Light trapping in thin film silicon solar cells via phase separated disordered nanopillars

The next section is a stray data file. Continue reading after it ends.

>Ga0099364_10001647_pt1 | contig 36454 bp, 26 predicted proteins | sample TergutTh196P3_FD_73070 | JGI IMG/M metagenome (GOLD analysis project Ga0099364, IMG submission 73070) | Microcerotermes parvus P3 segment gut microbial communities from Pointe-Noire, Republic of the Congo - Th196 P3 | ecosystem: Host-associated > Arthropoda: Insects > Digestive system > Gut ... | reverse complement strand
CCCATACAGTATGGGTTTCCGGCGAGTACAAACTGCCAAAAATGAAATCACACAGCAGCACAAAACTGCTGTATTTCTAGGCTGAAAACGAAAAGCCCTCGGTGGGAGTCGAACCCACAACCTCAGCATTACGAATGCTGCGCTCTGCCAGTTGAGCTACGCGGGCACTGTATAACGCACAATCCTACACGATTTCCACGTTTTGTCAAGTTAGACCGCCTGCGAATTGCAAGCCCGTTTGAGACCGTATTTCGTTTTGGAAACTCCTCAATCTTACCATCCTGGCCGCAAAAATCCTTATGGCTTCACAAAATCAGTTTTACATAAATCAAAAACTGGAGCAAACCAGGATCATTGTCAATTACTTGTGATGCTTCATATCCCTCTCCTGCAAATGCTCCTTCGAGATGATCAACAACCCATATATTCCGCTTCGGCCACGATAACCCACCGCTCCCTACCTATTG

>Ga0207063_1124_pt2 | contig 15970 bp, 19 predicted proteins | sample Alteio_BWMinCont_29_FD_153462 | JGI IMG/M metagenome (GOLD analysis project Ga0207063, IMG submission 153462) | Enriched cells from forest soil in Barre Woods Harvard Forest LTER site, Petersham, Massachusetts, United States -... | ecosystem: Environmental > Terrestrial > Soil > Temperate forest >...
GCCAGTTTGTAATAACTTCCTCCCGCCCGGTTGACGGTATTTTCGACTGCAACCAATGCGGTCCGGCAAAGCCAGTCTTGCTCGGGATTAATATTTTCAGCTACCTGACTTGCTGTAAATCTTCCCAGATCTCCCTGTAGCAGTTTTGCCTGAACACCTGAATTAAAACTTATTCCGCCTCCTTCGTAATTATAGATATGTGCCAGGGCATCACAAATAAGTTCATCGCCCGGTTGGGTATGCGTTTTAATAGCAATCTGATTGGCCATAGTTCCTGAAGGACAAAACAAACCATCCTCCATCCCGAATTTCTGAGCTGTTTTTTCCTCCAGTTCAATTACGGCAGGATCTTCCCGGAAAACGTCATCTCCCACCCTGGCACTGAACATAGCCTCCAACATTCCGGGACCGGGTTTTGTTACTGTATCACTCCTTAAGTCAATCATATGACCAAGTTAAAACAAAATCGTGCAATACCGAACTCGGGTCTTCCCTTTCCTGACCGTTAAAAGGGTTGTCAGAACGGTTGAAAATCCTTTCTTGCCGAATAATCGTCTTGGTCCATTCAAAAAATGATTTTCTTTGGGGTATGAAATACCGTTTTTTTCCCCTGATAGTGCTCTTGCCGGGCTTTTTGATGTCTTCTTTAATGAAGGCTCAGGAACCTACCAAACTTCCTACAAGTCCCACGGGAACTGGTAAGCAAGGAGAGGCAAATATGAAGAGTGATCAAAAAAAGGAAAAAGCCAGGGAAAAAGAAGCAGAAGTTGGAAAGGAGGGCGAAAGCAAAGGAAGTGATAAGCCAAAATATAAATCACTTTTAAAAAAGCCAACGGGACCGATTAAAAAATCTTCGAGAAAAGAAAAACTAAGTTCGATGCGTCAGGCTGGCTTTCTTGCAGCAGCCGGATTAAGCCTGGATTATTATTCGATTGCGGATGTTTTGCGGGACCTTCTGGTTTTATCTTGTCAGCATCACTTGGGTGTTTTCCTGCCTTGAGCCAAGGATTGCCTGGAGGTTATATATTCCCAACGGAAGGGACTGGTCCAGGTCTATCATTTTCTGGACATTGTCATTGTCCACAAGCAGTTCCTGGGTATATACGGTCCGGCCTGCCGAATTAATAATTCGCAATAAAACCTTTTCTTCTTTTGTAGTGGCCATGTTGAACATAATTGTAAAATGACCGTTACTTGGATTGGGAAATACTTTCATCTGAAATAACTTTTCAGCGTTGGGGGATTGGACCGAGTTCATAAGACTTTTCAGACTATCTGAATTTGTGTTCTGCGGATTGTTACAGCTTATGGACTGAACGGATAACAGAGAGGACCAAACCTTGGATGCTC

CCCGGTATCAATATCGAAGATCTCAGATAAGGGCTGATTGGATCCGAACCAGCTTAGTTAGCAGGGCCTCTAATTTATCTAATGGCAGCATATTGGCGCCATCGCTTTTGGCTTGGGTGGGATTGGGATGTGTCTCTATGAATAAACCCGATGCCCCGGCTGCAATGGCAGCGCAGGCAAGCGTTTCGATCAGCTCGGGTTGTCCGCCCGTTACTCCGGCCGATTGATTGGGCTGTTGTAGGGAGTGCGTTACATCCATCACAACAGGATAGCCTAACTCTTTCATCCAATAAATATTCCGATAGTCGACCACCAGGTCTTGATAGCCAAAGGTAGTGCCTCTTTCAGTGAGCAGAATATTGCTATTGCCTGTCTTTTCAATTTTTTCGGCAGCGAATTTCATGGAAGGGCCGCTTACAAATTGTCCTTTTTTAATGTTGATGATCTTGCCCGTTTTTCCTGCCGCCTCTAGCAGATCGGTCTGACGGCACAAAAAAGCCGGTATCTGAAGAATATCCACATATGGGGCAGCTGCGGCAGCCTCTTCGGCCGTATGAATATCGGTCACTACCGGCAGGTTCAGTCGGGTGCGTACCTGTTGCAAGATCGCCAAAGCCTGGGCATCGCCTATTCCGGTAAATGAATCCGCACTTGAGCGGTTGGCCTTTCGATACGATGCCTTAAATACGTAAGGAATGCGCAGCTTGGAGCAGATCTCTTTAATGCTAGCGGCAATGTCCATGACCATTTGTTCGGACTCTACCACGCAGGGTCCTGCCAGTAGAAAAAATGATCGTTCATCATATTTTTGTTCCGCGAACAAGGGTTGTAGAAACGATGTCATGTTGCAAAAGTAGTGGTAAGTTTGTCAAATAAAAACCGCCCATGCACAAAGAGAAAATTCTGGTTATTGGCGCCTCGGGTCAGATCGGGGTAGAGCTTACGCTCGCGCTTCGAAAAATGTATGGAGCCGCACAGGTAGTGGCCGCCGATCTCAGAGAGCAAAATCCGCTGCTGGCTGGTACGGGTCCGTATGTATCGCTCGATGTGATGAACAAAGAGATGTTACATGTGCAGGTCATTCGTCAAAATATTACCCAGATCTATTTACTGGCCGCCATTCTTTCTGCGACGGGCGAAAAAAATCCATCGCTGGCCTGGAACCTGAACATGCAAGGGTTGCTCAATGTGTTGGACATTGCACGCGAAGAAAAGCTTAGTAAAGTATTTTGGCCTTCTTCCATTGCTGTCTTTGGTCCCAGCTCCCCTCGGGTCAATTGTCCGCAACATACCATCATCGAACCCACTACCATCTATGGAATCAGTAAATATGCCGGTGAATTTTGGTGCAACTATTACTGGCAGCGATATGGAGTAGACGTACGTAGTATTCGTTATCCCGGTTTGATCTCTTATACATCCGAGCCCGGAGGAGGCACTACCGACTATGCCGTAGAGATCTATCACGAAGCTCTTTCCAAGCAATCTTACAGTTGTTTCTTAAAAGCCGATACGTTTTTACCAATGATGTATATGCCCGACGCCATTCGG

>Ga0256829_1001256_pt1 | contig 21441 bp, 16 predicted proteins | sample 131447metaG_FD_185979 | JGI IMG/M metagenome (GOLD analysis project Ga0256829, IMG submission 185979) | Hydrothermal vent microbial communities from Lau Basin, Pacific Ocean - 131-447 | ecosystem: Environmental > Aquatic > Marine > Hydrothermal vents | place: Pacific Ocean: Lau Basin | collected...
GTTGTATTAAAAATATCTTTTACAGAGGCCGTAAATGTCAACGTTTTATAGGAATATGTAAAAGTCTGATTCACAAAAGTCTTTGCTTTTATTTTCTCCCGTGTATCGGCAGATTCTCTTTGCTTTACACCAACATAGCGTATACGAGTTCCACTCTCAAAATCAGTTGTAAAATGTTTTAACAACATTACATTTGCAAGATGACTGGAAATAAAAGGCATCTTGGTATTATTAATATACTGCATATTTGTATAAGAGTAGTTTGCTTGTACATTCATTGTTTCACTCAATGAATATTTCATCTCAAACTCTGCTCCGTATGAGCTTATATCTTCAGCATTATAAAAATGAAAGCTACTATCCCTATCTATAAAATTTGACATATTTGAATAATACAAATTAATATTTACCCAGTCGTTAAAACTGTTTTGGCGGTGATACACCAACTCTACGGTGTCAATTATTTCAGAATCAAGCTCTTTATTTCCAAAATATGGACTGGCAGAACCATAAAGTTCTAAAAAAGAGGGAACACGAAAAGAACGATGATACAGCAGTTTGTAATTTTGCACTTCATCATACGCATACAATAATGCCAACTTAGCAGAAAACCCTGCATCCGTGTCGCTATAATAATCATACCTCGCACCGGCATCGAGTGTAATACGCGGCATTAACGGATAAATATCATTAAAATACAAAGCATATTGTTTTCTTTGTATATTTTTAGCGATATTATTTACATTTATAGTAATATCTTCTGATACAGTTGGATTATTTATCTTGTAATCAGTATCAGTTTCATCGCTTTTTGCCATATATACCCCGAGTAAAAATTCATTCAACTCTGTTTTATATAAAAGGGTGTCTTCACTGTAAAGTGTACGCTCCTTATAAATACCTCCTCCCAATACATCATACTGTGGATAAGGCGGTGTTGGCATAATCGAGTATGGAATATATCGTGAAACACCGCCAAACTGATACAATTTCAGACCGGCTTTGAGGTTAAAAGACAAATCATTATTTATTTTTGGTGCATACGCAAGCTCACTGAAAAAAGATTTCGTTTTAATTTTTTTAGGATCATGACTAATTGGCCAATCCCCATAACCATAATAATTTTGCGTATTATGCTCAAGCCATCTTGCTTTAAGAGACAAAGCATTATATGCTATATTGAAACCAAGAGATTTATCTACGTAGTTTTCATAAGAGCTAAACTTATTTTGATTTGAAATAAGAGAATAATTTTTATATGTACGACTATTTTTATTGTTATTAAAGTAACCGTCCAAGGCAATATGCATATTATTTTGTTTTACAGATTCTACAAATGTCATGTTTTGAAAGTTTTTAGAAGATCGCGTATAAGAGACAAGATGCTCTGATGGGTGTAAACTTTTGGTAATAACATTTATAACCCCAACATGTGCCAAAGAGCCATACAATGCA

In this work, we have improved the absorption properties of thin film solar cells by introducing light trapping reflectors deposited onto self-assembled nanostructures. The latter consist of a disordered array of nanopillars and are fabricated by polymer blend lithography. Their broadband light scattering properties are exploited to enhance the photocurrent density of thin film devices, here based on hydrogenated amorphous silicon active layers. We demonstrate that these light scattering nanopillars yield a short-circuit current density increase of +33%rel with respect to equivalent solar cells processed on a planar reflector. Moreover, we experimentally show that they outperform randomly textured substrates that are commonly used for achieving efficient light trapping. Complementary optical simulations are conducted on an accurate 3D model to analyze the superior light harvesting properties of the nanopillar array and to derive general design rules. Our approach allows one to easily tune the morphology of the self-assembled nanostructures, is up-scalable and operated at room temperature, and is applicable to other photovoltaic technologies.